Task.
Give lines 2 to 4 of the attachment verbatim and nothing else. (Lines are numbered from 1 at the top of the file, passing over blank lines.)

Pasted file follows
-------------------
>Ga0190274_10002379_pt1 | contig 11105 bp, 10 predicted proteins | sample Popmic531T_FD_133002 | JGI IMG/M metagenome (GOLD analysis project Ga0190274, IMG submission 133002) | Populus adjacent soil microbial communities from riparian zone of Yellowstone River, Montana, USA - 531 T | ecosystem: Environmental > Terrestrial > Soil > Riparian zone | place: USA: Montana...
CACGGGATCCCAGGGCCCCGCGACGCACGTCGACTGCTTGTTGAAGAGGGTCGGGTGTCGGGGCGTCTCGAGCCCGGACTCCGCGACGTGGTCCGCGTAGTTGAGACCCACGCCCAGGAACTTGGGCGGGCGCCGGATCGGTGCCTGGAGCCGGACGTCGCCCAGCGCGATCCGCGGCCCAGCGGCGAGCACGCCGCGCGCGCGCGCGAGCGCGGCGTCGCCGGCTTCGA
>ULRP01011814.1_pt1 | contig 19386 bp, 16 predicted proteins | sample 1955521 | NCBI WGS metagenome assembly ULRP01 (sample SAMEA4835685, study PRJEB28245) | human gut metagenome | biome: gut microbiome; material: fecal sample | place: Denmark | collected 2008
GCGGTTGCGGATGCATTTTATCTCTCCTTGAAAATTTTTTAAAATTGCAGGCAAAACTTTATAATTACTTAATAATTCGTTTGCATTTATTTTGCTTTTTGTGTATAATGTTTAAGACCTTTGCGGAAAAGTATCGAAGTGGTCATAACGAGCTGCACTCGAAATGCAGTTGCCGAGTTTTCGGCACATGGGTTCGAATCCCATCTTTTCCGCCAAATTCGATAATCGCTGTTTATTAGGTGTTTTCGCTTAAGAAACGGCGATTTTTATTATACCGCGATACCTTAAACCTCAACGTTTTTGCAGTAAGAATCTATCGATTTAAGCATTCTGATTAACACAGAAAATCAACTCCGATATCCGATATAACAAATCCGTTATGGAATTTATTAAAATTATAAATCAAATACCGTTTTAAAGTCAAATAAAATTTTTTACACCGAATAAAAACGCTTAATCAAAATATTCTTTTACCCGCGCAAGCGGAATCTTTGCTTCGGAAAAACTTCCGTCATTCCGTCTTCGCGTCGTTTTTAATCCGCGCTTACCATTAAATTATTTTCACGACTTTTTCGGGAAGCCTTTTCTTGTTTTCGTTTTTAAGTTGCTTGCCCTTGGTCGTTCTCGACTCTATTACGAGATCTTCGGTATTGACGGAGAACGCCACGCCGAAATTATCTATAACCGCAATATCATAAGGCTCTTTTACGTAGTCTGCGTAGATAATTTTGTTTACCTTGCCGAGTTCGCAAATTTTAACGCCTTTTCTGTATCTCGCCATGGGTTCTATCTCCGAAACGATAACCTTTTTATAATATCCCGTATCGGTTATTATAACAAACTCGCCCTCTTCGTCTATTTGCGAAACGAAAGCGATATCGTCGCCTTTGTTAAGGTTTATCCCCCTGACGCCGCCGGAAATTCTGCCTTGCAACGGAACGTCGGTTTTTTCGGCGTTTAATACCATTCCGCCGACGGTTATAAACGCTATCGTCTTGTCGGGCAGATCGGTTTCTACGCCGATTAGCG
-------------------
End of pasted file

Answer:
CACGGGATCCCAGGGCCCCGCGACGCACGTCGACTGCTTGTTGAAGAGGGTCGGGTGTCGGGGCGTCTCGAGCCCGGACTCCGCGACGTGGTCCGCGTAGTTGAGACCCACGCCCAGGAACTTGGGCGGGCGCCGGATCGGTGCCTGGAGCCGGACGTCGCCCAGCGCGATCCGCGGCCCAGCGGCGAGCACGCCGCGCGCGCGCGCGAGCGCGGCGTCGCCGGCTTCGA
>ULRP01011814.1_pt1 | contig 19386 bp, 16 predicted proteins | sample 1955521 | NCBI WGS metagenome assembly ULRP01 (sample SAMEA4835685, study PRJEB28245) | human gut metagenome | biome: gut microbiome; material: fecal sample | place: Denmark | collected 2008
GCGGTTGCGGATGCATTTTATCTCTCCTTGAAAATTTTTTAAAATTGCAGGCAAAACTTTATAATTACTTAATAATTCGTTTGCATTTATTTTGCTTTTTGTGTATAATGTTTAAGACCTTTGCGGAAAAGTATCGAAGTGGTCATAACGAGCTGCACTCGAAATGCAGTTGCCGAGTTTTCGGCACATGGGTTCGAATCCCATCTTTTCCGCCAAATTCGATAATCGCTGTTTATTAGGTGTTTTCGCTTAAGAAACGGCGATTTTTATTATACCGCGATACCTTAAACCTCAACGTTTTTGCAGTAAGAATCTATCGATTTAAGCATTCTGATTAACACAGAAAATCAACTCCGATATCCGATATAACAAATCCGTTATGGAATTTATTAAAATTATAAATCAAATACCGTTTTAAAGTCAAATAAAATTTTTTACACCGAATAAAAACGCTTAATCAAAATATTCTTTTACCCGCGCAAGCGGAATCTTTGCTTCGGAAAAACTTCCGTCATTCCGTCTTCGCGTCGTTTTTAATCCGCGCTTACCATTAAATTATTTTCACGACTTTTTCGGGAAGCCTTTTCTTGTTTTCGTTTTTAAGTTGCTTGCCCTTGGTCGTTCTCGACTCTATTACGAGATCTTCGGTATTGACGGAGAACGCCACGCCGAAATTATCTATAACCGCAATATCATAAGGCTCTTTTACGTAGTCTGCGTAGATAATTTTGTTTACCTTGCCGAGTTCGCAAATTTTAACGCCTTTTCTGTATCTCGCCATGGGTTCTATCTCCGAAACGATAACCTTTTTATAATATCCCGTATCGGTTATTATAACAAACTCGCCCTCTTCGTCTATTTGCGAAACGAAAGCGATATCGTCGCCTTTGTTAAGGTTTATCCCCCTGACGCCGCCGGAAATTCTGCCTTGCAACGGAACGTCGGTTTTTTCGGCGTTTAATACCATTCCGCCGACGGTTATAAACGCTATCGTCTTGTCGGGCAGATCGGTTTCTACGCCGATTAGCG